Typhoon Haiyan in the Philippines: "Bangon, Philippines!"


Blog by Barbara Jackson, humanitarian director CARE International:

Traveling through the northern part of Panay, one is stuck by the lushness of the countryside juxtaposed with the twisted, broken remnants of steel, wood and bamboo structures.  Panay is the fourth in the horizontal row of islands to be hit by the terrifying force of the typhoon locally known as Yolanda. Along the many kilometers of roadside nearly every pole carrying power lines seems to be down, often on top of what was a home or building.  It is as if one pulled on a thread and the rest came tumbling down. 

As I travelled with my four companions from CARE Philippines and one of our partner organizations, of the SEED Cooperative for Microfinance, we stopped at schoolyards, homes and met with the governors and representatives of two of the northernmost provinces.   In every case, we were taken with the enormous good will, good humor, and amazing resilience that nearly everyone we met shared with us so very spontaneously.  Never in my 25 years of working in humanitarian settings, have I met people who have been so unfailingly gracious, receptive and consistently displaying the Filipino hard working ethic exemplified by the slogan of "Bangon" – meaning "rise up, we will overcome".

Yet, there are so very many people affected and in so many different parts of the islands, many of them quite difficult to reach even by small boat. In quite a few places we found that women were leading the efforts of households to rebuild, although with the support of neighbors and families. In the case of Concepcion (pictured), her entire house was demolished, as were many of her neighbors’, while a few concrete houses had held firm and provided safe haven during the storm.  Concepcion beckoned me to come see the provisional house where she now lived with her young nephew, whom she cares for while his parents work in Manila.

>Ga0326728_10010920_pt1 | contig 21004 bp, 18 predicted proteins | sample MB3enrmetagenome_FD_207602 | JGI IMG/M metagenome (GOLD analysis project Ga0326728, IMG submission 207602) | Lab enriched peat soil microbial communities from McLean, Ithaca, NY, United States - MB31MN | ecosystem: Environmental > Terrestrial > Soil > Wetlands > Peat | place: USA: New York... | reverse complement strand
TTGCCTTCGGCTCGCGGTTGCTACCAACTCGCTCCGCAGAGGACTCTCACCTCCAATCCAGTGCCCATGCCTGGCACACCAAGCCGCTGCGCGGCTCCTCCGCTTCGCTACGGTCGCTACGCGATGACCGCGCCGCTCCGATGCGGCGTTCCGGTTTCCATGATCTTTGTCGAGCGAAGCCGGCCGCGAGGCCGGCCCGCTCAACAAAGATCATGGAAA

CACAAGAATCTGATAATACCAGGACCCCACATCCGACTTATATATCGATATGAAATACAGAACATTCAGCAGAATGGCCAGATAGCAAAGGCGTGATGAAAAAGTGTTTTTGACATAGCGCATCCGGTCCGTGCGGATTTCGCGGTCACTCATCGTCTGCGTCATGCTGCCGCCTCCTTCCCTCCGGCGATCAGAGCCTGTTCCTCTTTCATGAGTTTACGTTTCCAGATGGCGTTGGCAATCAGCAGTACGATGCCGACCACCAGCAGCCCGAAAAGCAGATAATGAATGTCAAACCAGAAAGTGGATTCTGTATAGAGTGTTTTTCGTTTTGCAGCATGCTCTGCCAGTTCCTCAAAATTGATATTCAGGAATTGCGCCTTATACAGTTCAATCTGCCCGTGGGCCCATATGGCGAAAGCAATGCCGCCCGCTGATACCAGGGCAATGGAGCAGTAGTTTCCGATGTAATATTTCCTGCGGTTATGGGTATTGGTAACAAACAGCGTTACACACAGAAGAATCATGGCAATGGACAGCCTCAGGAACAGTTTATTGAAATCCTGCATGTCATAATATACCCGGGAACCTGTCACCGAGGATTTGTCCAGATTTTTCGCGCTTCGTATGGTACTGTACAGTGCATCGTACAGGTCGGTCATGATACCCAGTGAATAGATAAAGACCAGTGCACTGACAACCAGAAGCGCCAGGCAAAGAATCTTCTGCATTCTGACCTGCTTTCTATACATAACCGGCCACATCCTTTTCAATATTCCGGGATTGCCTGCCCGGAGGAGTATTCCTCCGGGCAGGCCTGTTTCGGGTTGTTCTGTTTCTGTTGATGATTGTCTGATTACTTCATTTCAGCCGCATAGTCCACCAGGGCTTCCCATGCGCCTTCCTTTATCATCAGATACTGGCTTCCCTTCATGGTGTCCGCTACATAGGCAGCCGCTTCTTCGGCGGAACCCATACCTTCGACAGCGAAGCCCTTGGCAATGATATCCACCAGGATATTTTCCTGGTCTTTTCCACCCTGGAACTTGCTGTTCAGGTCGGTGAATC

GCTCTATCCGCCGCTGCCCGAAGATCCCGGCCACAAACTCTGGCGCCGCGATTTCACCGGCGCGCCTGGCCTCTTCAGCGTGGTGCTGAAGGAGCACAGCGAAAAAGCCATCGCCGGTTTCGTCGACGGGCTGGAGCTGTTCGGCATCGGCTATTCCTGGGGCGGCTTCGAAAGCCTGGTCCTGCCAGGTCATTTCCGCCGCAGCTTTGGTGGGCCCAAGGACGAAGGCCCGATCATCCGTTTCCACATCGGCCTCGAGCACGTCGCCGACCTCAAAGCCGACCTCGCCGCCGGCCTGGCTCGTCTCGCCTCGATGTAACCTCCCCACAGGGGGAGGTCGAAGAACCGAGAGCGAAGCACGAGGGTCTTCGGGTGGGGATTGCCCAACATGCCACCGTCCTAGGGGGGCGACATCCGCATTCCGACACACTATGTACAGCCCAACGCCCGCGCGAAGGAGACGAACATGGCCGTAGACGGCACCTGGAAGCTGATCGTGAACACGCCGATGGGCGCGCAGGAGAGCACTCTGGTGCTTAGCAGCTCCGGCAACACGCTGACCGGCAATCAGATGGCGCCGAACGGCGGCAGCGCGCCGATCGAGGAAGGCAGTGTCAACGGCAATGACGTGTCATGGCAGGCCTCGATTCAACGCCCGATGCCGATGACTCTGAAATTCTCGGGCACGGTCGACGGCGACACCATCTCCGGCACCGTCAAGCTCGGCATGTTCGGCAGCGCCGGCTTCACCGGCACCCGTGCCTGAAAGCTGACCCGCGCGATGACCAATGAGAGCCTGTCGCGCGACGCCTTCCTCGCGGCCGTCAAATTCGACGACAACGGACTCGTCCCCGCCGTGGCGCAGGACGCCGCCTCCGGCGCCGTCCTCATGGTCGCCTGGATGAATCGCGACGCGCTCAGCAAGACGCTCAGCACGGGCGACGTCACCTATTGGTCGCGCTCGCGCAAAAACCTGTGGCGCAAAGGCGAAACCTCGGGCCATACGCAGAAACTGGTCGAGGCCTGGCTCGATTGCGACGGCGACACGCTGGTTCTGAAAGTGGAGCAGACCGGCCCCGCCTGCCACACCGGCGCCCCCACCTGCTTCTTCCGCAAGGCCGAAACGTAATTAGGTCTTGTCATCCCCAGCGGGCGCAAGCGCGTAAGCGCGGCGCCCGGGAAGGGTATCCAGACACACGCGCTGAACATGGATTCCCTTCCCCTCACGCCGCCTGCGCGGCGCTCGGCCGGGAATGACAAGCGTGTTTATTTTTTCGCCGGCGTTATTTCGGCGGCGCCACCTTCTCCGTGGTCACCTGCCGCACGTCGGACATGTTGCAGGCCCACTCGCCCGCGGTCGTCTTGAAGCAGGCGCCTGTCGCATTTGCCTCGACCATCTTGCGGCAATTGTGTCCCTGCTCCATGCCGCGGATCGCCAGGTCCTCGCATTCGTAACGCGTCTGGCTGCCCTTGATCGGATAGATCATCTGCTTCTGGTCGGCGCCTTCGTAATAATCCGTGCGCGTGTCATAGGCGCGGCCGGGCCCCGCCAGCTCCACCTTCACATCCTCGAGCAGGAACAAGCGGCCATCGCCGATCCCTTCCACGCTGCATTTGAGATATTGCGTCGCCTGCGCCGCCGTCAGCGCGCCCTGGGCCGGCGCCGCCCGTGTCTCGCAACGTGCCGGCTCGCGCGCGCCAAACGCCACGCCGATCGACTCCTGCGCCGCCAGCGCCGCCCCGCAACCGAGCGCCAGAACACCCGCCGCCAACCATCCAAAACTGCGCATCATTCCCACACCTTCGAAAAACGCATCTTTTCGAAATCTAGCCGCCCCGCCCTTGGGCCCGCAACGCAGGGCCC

Concepcion's neighbours told us that there are few livelihood opportunities, as the fish ponds are no longer productive and crabbing efforts are no longer viable.  Concepcion and her neighbours told us that they were so very relieved to see CARE and our partners providing support, as there had been very little support to date – and again with a smiling face, a very huge thanks while standing in front of a house that was literally flattened, her bed upside down and smashed, and remnants of clothing strewn across what was once a floor. I wanted to thank Concepcion and all of her neighbours, and the Filipinos in general, for their amazing efforts to restore their lives as quickly as possible, to make whatever homes they can from what were once their houses, and to build back safer and better for the future.  The resiliency and fortitude of the Filipinos is a beacon in the horror of Typhoon Haiyan.

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